Cheaper cars and jeans cannot compensate for the loss of work with dignity.
This problem is not quantifiable, which, in the minds of many economists and others, renders it unreal. I am doing better economically than most people my age, but now that my first child is getting ready for college, it occurred to me the other day that I do not believe that my children will be more secure economically than their mother and I are.
Your neighborhood might have gone from relatively stable to being dominated by immigrants who did not speak your language and did not share your way of life.
I remember around 2005 or so visiting an elementary school in a poor part of Dallas, a Christian school serving the children of immigrants, and listening to a sweet Latino boy deliver a history report about his hero, Santa Anna.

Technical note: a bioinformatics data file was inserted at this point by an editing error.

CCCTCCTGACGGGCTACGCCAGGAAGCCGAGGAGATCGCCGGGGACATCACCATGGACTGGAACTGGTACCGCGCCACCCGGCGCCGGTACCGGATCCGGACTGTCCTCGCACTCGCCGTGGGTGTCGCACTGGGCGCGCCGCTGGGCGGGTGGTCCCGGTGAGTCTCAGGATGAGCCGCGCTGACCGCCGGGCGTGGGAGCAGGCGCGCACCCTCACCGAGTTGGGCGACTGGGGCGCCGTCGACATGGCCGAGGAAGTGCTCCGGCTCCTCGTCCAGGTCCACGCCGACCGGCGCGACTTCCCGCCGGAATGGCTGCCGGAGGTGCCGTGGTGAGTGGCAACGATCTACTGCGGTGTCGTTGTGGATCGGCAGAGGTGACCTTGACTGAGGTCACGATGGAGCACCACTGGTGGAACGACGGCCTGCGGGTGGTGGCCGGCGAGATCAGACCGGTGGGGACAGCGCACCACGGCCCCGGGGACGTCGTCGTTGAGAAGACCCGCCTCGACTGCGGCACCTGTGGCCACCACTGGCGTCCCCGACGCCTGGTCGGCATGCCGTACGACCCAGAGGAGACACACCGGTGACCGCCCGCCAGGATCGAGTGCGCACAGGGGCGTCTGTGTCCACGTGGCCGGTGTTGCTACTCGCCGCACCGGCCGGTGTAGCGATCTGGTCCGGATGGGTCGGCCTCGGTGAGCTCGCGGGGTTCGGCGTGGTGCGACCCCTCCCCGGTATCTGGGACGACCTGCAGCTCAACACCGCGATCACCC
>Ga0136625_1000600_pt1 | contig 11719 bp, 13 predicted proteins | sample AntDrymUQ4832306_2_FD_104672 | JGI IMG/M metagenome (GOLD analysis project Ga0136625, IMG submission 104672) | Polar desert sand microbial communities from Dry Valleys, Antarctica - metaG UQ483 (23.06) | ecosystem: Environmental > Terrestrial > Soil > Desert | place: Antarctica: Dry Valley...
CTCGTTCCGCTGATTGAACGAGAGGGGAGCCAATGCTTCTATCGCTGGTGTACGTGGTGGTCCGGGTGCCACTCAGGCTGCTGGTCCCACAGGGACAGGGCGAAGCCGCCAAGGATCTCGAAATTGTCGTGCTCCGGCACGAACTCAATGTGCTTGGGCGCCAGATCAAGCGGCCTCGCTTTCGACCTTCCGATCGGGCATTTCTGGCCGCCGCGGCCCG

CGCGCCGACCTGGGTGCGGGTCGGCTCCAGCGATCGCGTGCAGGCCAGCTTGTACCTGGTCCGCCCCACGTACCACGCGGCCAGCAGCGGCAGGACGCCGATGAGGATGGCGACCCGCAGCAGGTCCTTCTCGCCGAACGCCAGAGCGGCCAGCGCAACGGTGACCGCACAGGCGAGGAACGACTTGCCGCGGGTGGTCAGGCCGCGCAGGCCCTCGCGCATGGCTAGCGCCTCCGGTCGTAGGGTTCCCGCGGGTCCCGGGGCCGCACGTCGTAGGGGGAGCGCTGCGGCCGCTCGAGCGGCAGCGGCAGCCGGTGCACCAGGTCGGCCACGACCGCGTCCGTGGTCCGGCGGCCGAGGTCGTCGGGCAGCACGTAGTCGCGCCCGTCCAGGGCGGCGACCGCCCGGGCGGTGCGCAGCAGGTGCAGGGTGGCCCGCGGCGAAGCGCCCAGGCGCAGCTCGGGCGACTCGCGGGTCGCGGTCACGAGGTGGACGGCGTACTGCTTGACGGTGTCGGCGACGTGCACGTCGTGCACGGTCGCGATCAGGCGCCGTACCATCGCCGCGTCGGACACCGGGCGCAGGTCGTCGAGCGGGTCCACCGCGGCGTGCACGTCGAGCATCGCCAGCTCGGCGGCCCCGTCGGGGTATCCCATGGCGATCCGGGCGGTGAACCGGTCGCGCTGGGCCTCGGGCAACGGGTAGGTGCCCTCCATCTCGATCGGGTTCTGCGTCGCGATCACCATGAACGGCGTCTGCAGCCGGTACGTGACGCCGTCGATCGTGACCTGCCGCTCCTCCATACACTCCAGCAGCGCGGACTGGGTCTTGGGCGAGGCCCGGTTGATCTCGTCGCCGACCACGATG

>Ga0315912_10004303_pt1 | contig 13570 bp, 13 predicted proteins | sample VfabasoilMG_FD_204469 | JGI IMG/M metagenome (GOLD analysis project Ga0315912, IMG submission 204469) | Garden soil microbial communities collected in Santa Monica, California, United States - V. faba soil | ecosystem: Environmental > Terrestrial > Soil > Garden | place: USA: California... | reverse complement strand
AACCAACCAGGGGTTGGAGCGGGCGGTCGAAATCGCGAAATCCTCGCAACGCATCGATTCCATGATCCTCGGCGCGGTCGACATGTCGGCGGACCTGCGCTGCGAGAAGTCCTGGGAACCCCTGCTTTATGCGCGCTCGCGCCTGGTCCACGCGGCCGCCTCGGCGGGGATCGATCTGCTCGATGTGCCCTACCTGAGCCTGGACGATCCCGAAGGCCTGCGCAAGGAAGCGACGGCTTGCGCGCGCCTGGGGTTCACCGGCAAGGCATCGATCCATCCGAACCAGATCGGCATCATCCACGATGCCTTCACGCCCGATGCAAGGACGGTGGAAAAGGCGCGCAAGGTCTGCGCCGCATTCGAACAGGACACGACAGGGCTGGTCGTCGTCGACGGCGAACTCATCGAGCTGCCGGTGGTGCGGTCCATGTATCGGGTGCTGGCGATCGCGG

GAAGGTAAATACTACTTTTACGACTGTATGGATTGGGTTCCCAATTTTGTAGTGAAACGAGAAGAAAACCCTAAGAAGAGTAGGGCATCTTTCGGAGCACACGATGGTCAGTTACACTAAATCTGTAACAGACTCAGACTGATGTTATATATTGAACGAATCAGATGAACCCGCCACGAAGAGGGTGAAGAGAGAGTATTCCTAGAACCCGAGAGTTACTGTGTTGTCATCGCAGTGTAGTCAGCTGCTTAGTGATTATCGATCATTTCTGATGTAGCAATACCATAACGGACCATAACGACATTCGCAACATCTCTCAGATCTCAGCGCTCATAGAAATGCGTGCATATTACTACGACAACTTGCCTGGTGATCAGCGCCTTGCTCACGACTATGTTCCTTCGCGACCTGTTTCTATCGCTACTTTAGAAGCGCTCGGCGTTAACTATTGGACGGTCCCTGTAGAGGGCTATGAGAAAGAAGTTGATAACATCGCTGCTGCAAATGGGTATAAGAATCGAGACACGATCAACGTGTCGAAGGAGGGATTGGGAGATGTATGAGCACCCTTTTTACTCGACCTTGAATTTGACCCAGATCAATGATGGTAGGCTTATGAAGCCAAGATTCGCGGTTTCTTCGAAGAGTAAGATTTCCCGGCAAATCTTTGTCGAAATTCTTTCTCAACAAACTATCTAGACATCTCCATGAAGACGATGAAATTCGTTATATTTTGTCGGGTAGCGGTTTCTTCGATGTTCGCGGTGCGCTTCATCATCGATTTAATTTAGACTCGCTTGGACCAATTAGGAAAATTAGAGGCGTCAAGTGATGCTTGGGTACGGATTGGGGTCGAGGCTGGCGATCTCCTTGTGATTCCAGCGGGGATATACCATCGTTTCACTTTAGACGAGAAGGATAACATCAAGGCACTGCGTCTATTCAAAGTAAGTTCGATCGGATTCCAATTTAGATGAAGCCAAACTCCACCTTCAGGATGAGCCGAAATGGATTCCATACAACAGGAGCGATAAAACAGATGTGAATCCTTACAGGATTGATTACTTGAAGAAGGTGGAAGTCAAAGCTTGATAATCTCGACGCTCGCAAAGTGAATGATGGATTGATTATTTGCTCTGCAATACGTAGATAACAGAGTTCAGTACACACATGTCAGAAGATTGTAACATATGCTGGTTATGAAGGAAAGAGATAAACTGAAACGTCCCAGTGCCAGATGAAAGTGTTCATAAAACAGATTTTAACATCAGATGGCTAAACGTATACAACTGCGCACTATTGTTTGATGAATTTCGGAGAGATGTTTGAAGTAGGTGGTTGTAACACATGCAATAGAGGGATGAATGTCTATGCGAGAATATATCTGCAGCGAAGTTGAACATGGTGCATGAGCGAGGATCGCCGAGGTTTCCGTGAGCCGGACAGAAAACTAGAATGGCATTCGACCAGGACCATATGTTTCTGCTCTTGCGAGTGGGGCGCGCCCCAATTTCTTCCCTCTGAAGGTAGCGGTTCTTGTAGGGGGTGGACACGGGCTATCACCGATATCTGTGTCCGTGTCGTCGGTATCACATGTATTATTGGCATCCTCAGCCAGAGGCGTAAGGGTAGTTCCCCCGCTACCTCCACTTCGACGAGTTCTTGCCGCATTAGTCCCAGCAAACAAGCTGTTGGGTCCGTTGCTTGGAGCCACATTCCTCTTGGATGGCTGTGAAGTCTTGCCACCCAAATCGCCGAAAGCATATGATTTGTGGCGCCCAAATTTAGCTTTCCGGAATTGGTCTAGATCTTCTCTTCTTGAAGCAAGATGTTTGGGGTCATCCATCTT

They see that their adult children, and their grandchildren, have less job security than they do.
They see the rich getting richer and everybody else stalling out or declining.
It doesn't make sense to talk about overall economic gains to the American economy when so many of those gains have aggregated towards the top.
You can also talk about how much cheaper globalization makes everyday consumer products, and how much that benefits the working class, but that does not compensate for the loss of meaningful employment, versus service-sector jobs that pay far less and have less dignity than what they replaced.
Finally, it is true that globalization has helped hundreds of millions around the world out of grinding poverty.
But they are an abstraction to working-class Americans who have been made to bear a far disproportionate amount of the burden from policies that benefited foreigners -- and well-to-do Americans.